Our work is dedicated to understanding the fundamental electronic properties of nanoscopic materials. We especially focus on novel systems such as organic semiconductors and 2-dimensional materials such as graphene. Examples of topics we are interested in are:
Quantum transport in bilayer graphene
Bilayer graphene is a fascinating system, since an applied electric field perpendicular to the layers can control the “which-layer” index. In the quantum-Hall regime, this allows to identify the underlying order of the individual filling factors. Bilayer graphene is not only fascinating at high magnetic fields. For example, we have identified that the ground state of ultraclean bilayer graphene is gapped due to the exchange interaction. Theory predicts several interesting possible ordered ground states that have experimentally not been conclusively identified.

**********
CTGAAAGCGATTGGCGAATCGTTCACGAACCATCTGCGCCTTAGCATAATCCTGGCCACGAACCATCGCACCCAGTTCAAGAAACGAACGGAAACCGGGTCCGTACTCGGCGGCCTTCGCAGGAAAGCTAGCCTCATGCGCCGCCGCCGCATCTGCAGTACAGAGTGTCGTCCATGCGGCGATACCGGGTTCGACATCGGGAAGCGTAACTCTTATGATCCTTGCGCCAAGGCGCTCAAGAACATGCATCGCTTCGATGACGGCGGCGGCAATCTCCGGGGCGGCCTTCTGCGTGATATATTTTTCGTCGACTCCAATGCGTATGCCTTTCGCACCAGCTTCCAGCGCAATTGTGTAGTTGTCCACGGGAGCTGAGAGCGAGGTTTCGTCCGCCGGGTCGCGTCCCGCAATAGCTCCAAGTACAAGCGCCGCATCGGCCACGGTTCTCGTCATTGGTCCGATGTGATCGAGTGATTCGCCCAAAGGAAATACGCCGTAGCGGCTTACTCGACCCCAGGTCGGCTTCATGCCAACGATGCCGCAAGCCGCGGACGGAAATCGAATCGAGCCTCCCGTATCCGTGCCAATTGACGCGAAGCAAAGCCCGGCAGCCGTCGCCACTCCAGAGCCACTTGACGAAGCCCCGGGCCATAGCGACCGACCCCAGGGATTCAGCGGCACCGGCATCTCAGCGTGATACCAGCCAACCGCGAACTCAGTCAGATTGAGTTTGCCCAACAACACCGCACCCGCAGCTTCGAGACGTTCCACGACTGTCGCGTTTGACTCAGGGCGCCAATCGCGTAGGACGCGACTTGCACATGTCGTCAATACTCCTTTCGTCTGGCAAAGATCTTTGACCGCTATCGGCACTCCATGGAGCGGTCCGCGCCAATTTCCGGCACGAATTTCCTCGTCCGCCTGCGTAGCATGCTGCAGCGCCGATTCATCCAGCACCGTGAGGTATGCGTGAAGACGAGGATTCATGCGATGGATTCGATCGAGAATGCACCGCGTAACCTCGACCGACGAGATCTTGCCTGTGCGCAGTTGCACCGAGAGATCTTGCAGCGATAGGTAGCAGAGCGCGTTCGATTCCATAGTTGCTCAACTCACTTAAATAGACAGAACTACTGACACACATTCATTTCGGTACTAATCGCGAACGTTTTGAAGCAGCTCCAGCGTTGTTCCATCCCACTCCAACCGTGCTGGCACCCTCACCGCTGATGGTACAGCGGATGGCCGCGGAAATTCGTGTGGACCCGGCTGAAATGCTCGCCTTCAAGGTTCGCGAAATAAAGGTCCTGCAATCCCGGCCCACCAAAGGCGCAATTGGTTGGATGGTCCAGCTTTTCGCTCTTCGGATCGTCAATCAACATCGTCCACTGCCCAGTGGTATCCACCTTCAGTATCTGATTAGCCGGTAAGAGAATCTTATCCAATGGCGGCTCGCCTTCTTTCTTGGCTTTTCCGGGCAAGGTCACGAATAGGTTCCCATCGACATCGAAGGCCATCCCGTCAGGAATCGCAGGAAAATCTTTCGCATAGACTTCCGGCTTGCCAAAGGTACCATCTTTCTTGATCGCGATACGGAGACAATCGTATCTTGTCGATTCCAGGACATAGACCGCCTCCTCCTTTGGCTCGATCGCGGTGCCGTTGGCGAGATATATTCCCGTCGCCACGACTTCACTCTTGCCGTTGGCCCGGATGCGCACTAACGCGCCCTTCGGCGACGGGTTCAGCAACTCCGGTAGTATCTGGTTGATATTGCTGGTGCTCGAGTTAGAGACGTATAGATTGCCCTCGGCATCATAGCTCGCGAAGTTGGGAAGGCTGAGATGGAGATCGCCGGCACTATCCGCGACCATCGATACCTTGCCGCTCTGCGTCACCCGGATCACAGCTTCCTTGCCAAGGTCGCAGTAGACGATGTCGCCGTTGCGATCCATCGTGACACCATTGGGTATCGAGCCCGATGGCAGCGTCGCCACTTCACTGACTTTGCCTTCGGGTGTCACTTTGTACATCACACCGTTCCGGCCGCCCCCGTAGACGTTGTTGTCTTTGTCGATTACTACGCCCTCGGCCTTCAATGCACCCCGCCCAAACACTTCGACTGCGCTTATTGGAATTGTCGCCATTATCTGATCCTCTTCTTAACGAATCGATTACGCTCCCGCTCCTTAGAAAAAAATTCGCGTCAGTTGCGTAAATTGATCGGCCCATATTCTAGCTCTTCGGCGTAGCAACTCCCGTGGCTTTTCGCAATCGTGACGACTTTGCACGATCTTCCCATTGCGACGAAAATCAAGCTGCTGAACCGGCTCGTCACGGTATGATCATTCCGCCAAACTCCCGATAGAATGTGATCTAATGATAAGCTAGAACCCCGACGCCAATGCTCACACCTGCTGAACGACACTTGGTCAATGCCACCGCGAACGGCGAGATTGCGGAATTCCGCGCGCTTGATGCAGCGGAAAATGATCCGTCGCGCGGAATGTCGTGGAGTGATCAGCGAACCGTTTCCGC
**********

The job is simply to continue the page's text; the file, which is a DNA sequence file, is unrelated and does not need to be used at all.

Electronic properties of organic semiconductors and transition metal dichalcogenides
We are interested in the intrinsic electronic properties of high-performance organic small molecule and polymer semiconductors. Mostly, we rely on temperature dependent charge transport measurements to identify the electronic properties of such materials. For example, temperature and bias dependent charge transport has allowed us to entangle the contributions of contact and flake resistance of a MoS2 multilayer to the overall transistor performance.